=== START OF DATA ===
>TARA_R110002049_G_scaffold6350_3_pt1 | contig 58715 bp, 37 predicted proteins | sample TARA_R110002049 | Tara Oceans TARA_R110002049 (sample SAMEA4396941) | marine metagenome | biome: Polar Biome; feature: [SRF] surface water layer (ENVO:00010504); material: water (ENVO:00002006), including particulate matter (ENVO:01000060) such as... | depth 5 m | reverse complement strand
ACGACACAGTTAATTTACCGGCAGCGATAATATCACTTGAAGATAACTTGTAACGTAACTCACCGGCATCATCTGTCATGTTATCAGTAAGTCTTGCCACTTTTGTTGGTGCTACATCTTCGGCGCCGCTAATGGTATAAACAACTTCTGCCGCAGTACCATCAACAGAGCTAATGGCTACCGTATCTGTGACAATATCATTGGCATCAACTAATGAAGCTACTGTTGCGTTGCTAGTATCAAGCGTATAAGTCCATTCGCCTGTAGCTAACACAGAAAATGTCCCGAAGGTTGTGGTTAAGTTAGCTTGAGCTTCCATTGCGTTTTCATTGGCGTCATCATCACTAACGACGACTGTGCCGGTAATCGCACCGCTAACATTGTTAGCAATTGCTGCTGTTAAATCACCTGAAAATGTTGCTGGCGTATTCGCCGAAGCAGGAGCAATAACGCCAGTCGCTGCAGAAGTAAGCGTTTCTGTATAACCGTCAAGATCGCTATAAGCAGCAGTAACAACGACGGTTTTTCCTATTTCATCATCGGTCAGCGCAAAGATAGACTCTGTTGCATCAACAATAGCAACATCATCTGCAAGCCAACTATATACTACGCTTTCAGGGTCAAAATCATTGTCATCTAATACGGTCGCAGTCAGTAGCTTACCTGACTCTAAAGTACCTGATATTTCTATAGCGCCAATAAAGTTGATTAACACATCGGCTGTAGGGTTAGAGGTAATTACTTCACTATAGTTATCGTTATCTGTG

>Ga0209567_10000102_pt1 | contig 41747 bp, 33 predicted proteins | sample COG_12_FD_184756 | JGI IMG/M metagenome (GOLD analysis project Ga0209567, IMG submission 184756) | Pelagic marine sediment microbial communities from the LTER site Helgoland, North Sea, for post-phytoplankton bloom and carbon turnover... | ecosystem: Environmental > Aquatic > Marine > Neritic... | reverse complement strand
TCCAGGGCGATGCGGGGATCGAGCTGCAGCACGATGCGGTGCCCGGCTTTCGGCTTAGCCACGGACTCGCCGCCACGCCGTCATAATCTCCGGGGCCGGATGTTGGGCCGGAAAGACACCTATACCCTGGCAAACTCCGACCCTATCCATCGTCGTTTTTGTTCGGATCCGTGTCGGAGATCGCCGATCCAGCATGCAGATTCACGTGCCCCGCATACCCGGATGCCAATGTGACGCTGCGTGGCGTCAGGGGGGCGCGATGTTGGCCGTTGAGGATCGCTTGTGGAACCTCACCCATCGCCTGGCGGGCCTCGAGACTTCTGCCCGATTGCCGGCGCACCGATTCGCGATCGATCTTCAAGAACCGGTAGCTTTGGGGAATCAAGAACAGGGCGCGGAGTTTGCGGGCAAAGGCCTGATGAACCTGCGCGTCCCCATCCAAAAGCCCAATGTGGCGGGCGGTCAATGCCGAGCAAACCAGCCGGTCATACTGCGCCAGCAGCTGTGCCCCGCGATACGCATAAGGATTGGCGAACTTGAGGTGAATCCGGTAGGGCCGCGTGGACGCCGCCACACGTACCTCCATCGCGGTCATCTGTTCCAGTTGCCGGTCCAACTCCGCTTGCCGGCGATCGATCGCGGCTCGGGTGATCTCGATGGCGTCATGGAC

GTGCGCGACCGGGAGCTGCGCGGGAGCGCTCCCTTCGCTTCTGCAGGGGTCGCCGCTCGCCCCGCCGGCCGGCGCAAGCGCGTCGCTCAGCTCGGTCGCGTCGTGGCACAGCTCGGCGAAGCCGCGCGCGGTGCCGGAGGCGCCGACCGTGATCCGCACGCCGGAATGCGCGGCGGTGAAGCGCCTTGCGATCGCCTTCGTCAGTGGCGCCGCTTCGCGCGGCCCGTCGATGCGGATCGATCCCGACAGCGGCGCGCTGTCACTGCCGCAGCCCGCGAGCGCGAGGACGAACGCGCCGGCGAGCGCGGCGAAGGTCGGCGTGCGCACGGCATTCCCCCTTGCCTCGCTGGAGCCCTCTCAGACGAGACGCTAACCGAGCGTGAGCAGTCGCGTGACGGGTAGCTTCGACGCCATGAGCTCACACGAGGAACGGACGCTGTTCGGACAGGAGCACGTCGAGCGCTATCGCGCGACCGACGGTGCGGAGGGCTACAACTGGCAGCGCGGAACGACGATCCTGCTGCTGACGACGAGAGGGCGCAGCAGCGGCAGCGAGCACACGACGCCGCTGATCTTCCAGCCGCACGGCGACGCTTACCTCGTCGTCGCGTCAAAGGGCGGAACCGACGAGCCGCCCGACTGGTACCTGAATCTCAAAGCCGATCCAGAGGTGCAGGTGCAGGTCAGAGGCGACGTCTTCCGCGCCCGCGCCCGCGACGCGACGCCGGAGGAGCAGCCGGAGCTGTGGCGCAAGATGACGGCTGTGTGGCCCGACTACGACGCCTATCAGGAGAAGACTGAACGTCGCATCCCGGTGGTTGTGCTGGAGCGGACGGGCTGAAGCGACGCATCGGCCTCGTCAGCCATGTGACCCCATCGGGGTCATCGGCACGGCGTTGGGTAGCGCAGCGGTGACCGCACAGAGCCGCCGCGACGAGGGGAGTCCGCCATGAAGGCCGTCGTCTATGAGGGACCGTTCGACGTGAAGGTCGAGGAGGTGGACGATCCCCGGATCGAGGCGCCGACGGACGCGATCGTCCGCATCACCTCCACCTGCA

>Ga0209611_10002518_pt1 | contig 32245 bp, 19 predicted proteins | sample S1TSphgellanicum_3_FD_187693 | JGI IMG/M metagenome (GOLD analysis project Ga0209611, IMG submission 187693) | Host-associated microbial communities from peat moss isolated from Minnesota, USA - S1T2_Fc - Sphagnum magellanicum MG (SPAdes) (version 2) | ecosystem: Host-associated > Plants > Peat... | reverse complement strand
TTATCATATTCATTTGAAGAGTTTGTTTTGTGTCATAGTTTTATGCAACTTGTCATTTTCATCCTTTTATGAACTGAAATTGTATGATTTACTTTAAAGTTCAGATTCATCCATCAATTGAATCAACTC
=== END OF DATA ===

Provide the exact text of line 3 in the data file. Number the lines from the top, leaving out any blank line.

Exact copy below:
>Ga0209567_10000102_pt1 | contig 41747 bp, 33 predicted proteins | sample COG_12_FD_184756 | JGI IMG/M metagenome (GOLD analysis project Ga0209567, IMG submission 184756) | Pelagic marine sediment microbial communities from the LTER site Helgoland, North Sea, for post-phytoplankton bloom and carbon turnover... | ecosystem: Environmental > Aquatic > Marine > Neritic... | reverse complement strand